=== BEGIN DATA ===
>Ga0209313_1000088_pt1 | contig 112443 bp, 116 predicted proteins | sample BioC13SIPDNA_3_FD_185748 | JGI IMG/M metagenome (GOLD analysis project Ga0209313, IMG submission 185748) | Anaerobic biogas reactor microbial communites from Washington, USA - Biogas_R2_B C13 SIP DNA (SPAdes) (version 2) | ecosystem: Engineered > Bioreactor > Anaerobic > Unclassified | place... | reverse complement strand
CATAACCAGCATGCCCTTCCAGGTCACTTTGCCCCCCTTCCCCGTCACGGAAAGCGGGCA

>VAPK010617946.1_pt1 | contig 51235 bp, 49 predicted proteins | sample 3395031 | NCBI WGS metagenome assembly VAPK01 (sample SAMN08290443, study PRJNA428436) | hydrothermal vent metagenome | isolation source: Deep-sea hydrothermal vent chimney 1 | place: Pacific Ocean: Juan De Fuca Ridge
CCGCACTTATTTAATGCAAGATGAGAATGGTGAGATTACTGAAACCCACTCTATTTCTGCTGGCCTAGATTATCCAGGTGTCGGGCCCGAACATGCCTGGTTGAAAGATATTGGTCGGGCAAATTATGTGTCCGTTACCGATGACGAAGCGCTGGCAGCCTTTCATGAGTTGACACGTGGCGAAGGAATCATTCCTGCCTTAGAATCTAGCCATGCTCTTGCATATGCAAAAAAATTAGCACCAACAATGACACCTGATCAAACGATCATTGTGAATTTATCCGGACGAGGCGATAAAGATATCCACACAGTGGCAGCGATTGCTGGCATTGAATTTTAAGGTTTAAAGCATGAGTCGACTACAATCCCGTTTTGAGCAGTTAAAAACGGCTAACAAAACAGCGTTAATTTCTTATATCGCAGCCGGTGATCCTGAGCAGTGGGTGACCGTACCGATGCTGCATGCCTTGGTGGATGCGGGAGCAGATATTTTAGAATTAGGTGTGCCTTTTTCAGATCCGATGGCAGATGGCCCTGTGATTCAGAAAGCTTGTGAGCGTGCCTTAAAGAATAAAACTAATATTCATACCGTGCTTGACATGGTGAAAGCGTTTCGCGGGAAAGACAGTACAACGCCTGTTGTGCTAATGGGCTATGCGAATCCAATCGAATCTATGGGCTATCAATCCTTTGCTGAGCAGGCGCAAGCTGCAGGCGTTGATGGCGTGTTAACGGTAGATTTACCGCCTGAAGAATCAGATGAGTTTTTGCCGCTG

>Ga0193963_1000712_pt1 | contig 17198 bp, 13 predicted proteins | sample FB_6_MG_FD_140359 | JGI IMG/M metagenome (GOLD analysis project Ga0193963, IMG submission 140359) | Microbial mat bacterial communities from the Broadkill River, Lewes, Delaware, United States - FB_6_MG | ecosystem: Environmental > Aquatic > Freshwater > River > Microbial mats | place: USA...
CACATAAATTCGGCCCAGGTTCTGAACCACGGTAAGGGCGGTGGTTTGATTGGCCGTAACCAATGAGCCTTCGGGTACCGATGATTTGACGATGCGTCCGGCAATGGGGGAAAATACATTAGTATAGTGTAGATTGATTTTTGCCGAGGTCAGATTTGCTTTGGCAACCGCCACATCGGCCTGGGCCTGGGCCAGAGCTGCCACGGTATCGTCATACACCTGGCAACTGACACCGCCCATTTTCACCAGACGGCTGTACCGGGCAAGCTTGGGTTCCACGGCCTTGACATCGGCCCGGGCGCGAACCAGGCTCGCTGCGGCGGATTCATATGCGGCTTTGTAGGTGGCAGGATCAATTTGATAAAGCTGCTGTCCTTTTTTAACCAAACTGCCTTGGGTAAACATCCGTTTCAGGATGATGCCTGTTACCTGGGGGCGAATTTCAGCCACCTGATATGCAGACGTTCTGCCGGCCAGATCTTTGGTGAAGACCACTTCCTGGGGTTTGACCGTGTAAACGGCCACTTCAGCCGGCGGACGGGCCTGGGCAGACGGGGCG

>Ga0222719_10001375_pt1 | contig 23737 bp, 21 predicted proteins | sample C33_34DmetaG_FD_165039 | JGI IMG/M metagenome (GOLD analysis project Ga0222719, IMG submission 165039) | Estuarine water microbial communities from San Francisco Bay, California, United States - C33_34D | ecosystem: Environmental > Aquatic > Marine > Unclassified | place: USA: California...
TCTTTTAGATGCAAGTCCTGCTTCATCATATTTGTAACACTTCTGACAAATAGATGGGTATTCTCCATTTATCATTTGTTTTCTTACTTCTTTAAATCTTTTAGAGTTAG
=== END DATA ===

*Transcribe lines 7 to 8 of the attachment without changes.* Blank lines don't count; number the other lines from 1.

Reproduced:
>Ga0222719_10001375_pt1 | contig 23737 bp, 21 predicted proteins | sample C33_34DmetaG_FD_165039 | JGI IMG/M metagenome (GOLD analysis project Ga0222719, IMG submission 165039) | Estuarine water microbial communities from San Francisco Bay, California, United States - C33_34D | ecosystem: Environmental > Aquatic > Marine > Unclassified | place: USA: California...
TCTTTTAGATGCAAGTCCTGCTTCATCATATTTGTAACACTTCTGACAAATAGATGGGTATTCTCCATTTATCATTTGTTTTCTTACTTCTTTAAATCTTTTAGAGTTAG